In hindsight, I should have spent more time in the beginning of the year norming the classroom, aka personalizing the classroom with more CWB-like activities. But I didn’t always have the energy to deliver that CI, so I bailed out to activities more inherently engaging and/or easier on me and the students (MovieTalks and R&D). MovieTalk comes easier to me, I think because the kids love being in front of a screen and/or I’m not requiring enough interaction. I think that I sometimes don’t circle enough or ask enough questions, because I know it means I’ll have to require everyone to respond, and that means I’ll have to grow a thicker spine. Actually, since I always have students in every class that have not had Spanish before, I have to go slower than I would like. Then, I may go too fast for all students to be able to process and respond. Additionally, these “new” students are more likely the ones to be unmotivated (they were pulled out the year before for extra math and/or reading help). I need to suck it up and teach to the barometers.

    Don’t get me wrong, I’ve still done some great CI, hitting a lot of “home-runs,” but when I tried to do a few stories in the past 2 months, it didn’t always go as smoothly as I hoped. It’s not too late. I’ll probably try and do more PQA and Stories next semester, but I also need to commit to doing quizzes, even double quizzes, and make sure to enter jGR grades or have kids self-evaluate more frequently. That said, I HATE grading, and I also do not like to spend 5-10 minutes of precious CI time on a quiz and jGR. But I’ll have to do it, at least more frequently at first. A big part of our job is to train these kids in human interaction, as hard as that is.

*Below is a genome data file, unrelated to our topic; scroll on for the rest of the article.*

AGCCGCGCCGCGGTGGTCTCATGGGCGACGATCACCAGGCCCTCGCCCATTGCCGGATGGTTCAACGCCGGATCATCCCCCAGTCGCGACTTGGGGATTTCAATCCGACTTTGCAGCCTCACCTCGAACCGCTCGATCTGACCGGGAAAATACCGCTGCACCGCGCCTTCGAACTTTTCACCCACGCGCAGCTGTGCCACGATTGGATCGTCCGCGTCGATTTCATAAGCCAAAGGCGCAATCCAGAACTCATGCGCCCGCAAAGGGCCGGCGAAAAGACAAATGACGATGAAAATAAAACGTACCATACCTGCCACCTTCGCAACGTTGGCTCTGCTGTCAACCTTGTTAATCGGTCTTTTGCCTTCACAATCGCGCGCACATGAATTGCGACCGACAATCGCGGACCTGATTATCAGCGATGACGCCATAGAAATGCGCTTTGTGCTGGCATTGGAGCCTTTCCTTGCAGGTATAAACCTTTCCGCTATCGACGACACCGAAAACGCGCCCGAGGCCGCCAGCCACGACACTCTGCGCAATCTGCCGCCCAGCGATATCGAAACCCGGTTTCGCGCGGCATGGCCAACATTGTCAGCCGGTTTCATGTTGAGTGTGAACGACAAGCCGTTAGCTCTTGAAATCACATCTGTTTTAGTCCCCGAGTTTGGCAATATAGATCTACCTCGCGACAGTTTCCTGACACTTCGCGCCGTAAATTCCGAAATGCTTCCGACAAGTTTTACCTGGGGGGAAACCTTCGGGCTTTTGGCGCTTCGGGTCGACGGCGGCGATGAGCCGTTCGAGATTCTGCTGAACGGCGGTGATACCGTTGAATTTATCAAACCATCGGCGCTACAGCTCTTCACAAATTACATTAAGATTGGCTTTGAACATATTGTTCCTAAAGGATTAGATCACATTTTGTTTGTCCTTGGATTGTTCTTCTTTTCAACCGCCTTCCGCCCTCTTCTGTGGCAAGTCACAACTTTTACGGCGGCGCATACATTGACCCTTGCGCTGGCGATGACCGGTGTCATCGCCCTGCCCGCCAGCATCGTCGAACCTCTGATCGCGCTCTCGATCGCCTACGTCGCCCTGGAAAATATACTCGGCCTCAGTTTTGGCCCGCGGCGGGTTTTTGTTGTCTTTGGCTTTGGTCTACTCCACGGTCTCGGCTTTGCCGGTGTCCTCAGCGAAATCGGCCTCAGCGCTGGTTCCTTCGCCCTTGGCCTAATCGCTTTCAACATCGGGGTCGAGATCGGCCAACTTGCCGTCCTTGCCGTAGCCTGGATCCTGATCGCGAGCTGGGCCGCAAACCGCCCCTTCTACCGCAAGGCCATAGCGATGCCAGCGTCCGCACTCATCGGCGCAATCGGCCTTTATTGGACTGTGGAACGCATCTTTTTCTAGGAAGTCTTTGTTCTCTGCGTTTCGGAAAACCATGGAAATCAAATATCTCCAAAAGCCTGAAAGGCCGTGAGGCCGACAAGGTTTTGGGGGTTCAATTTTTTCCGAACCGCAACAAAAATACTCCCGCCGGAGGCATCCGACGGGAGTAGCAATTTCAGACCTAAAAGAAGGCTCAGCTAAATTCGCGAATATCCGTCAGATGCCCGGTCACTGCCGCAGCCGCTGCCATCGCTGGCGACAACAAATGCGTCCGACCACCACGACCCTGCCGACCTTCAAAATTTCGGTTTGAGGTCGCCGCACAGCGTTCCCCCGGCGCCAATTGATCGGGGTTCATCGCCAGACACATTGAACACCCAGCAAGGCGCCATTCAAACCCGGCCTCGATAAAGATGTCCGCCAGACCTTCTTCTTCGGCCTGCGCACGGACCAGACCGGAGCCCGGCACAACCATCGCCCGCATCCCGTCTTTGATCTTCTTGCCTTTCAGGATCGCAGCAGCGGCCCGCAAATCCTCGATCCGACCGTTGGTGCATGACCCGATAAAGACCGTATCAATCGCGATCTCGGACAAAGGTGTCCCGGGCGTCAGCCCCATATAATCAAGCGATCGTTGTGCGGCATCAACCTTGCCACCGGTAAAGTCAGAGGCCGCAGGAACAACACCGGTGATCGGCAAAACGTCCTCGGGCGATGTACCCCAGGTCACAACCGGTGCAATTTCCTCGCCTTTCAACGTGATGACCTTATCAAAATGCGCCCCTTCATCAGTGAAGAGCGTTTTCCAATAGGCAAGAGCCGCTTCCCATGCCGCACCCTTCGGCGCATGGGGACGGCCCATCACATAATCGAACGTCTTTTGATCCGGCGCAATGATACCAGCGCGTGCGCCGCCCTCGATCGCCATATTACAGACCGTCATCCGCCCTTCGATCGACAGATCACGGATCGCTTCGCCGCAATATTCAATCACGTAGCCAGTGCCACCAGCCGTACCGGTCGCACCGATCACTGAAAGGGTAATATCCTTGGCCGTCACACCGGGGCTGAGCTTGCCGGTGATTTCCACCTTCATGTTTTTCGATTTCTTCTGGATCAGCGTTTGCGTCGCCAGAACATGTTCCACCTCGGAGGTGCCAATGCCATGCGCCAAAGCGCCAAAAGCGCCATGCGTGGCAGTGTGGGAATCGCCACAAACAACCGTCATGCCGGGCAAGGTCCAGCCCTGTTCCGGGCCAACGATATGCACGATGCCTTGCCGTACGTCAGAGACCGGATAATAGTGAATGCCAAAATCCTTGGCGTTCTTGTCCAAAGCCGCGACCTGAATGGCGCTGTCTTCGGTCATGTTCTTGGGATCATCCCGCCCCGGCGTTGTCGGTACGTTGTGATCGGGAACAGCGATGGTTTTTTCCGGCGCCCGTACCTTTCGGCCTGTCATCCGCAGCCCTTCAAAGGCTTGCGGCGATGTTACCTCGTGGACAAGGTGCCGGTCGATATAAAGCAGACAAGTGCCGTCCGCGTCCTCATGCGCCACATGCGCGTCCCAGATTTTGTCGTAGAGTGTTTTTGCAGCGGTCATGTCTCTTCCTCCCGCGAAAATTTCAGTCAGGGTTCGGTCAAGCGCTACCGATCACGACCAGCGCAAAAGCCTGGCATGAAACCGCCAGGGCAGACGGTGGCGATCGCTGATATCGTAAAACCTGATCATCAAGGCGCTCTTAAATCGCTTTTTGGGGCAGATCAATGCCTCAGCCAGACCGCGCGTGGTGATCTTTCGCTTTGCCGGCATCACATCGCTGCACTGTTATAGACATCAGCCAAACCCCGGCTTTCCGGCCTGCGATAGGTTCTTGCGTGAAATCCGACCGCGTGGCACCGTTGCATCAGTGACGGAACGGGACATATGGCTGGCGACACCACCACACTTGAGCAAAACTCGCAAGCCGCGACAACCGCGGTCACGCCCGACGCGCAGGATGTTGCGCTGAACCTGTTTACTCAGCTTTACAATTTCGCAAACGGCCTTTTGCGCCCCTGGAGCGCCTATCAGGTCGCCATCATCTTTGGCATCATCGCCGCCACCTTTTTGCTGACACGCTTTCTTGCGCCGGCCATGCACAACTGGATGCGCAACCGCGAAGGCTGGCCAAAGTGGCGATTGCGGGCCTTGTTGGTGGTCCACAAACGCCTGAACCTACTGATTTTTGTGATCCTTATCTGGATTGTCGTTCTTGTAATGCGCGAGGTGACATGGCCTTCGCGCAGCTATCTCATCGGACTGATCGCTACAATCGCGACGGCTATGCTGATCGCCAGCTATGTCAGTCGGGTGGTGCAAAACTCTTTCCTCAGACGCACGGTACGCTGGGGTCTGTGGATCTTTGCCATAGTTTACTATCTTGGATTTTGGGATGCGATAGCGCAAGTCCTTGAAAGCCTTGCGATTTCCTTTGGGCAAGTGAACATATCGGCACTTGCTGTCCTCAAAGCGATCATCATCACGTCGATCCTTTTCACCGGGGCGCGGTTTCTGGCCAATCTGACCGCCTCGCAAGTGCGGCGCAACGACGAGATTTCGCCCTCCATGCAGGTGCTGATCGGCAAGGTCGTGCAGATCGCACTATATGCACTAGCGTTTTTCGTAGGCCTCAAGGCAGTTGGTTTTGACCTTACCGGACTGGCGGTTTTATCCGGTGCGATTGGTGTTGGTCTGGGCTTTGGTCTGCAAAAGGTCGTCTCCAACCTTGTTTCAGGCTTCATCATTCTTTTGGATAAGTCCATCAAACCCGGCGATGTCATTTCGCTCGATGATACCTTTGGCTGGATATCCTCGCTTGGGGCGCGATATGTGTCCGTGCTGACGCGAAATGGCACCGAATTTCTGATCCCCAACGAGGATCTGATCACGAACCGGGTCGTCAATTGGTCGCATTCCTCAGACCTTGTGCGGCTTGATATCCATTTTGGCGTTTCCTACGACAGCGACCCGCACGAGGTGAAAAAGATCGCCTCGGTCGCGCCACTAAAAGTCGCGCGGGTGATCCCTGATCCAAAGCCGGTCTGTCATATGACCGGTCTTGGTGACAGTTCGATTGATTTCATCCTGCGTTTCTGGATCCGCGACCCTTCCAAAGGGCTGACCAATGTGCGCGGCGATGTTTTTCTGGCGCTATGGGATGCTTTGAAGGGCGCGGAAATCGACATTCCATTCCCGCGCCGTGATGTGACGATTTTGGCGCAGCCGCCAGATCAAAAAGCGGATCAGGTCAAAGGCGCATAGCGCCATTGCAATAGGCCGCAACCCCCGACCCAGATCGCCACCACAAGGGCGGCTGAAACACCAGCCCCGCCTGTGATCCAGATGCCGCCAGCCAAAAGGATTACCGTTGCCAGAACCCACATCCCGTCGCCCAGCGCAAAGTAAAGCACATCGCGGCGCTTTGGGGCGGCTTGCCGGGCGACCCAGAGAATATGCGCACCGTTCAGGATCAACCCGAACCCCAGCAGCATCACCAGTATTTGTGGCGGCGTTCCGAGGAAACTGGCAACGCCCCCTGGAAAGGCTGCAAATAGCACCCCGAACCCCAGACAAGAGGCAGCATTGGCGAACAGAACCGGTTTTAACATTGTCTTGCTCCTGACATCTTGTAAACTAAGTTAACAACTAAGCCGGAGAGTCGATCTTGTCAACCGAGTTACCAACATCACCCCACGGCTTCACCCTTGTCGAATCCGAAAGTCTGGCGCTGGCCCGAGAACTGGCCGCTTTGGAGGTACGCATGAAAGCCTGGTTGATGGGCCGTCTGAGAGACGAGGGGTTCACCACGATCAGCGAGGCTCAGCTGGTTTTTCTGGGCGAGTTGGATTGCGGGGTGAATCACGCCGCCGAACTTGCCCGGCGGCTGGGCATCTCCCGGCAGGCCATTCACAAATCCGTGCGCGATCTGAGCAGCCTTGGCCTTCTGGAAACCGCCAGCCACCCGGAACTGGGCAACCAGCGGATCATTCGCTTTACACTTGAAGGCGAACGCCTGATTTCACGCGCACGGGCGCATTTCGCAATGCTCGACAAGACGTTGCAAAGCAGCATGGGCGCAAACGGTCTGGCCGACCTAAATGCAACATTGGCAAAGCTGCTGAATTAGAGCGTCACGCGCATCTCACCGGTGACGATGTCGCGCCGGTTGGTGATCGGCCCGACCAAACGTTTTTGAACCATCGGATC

2. …so I bailed out to activities more inherently engaging and/or easier on me and the students (MovieTalks and R&D….

    And you can always personalize things via those two things. It’s not like those early year things are all that important in and of themselves. it’s our attitude, our intention, to involve lighthearted funny things about our students in all we do all year. You’re clearly doing that.

    …I have to go slower than I would like….

    In my view there is no such thing as going as slow as we like. If it’s not painful, and if it doesn’t feel much slower than we like, it’s not slow enough.

    …A big part of our job is to train these kids in human interaction….

    This should never be the case in true language instruction but it is always the case in schools, where false things prevail.